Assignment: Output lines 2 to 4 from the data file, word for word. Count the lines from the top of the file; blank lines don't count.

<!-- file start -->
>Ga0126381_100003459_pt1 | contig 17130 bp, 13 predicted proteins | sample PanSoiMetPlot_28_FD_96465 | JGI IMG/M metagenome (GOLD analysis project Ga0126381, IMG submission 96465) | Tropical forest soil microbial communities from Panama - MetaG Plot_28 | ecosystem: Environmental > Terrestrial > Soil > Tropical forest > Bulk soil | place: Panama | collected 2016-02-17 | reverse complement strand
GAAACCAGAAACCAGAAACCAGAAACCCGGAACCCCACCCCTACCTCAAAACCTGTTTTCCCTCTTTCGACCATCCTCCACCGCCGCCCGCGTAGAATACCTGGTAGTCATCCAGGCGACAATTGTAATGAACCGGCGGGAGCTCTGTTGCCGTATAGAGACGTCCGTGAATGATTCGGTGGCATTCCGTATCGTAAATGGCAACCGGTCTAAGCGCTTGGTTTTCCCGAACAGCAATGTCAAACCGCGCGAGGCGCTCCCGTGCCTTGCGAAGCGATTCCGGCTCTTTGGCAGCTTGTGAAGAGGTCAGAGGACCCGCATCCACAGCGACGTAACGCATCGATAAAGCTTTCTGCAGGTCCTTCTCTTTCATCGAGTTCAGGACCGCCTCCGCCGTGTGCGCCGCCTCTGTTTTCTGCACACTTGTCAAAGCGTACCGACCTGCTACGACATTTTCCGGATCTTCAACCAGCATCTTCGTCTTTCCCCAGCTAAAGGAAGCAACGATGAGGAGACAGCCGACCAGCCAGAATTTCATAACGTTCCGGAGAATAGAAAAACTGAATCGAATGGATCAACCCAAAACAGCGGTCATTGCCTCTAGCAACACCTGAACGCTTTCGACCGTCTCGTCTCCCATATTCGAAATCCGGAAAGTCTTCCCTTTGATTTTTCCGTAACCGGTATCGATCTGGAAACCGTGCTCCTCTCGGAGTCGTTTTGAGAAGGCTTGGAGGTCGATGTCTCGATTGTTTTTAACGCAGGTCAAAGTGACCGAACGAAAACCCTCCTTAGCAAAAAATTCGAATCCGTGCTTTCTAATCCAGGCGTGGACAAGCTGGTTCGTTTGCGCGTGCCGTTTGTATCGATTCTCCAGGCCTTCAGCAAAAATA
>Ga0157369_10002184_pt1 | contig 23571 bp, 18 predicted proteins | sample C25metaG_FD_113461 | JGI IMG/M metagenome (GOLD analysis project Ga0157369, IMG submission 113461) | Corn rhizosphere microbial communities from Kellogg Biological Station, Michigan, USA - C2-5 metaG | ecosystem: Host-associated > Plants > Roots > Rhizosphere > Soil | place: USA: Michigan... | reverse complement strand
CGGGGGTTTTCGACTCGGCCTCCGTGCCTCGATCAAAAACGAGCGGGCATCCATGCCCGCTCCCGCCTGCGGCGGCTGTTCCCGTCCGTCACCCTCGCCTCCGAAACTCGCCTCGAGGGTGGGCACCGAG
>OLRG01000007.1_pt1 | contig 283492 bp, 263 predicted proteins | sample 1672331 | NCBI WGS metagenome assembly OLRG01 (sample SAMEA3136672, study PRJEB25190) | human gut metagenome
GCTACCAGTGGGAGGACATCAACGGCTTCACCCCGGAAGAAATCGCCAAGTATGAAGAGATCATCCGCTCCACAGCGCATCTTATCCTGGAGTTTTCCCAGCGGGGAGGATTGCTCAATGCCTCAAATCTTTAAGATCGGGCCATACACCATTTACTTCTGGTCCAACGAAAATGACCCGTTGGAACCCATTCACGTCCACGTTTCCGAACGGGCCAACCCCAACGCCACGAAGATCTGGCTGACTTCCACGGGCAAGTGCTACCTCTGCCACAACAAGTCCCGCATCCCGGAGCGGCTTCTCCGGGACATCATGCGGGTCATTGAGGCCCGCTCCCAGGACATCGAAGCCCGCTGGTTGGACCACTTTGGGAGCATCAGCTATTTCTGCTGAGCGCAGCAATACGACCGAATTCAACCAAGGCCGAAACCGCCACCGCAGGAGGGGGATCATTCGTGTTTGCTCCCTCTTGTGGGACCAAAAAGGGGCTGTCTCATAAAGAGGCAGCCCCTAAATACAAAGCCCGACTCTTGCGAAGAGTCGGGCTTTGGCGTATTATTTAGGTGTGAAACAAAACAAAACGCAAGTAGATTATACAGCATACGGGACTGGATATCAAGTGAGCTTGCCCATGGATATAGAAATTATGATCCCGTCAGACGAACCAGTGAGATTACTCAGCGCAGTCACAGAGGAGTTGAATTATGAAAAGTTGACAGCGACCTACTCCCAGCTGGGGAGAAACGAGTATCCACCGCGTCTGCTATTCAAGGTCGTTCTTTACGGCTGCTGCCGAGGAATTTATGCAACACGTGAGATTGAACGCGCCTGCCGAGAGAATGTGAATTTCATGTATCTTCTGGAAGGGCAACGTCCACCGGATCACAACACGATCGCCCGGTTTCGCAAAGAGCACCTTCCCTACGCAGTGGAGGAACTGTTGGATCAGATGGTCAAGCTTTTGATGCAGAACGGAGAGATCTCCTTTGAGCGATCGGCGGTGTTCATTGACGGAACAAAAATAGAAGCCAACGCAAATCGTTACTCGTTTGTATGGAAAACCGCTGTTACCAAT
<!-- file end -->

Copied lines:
GAAACCAGAAACCAGAAACCAGAAACCCGGAACCCCACCCCTACCTCAAAACCTGTTTTCCCTCTTTCGACCATCCTCCACCGCCGCCCGCGTAGAATACCTGGTAGTCATCCAGGCGACAATTGTAATGAACCGGCGGGAGCTCTGTTGCCGTATAGAGACGTCCGTGAATGATTCGGTGGCATTCCGTATCGTAAATGGCAACCGGTCTAAGCGCTTGGTTTTCCCGAACAGCAATGTCAAACCGCGCGAGGCGCTCCCGTGCCTTGCGAAGCGATTCCGGCTCTTTGGCAGCTTGTGAAGAGGTCAGAGGACCCGCATCCACAGCGACGTAACGCATCGATAAAGCTTTCTGCAGGTCCTTCTCTTTCATCGAGTTCAGGACCGCCTCCGCCGTGTGCGCCGCCTCTGTTTTCTGCACACTTGTCAAAGCGTACCGACCTGCTACGACATTTTCCGGATCTTCAACCAGCATCTTCGTCTTTCCCCAGCTAAAGGAAGCAACGATGAGGAGACAGCCGACCAGCCAGAATTTCATAACGTTCCGGAGAATAGAAAAACTGAATCGAATGGATCAACCCAAAACAGCGGTCATTGCCTCTAGCAACACCTGAACGCTTTCGACCGTCTCGTCTCCCATATTCGAAATCCGGAAAGTCTTCCCTTTGATTTTTCCGTAACCGGTATCGATCTGGAAACCGTGCTCCTCTCGGAGTCGTTTTGAGAAGGCTTGGAGGTCGATGTCTCGATTGTTTTTAACGCAGGTCAAAGTGACCGAACGAAAACCCTCCTTAGCAAAAAATTCGAATCCGTGCTTTCTAATCCAGGCGTGGACAAGCTGGTTCGTTTGCGCGTGCCGTTTGTATCGATTCTCCAGGCCTTCAGCAAAAATA
>Ga0157369_10002184_pt1 | contig 23571 bp, 18 predicted proteins | sample C25metaG_FD_113461 | JGI IMG/M metagenome (GOLD analysis project Ga0157369, IMG submission 113461) | Corn rhizosphere microbial communities from Kellogg Biological Station, Michigan, USA - C2-5 metaG | ecosystem: Host-associated > Plants > Roots > Rhizosphere > Soil | place: USA: Michigan... | reverse complement strand
CGGGGGTTTTCGACTCGGCCTCCGTGCCTCGATCAAAAACGAGCGGGCATCCATGCCCGCTCCCGCCTGCGGCGGCTGTTCCCGTCCGTCACCCTCGCCTCCGAAACTCGCCTCGAGGGTGGGCACCGAG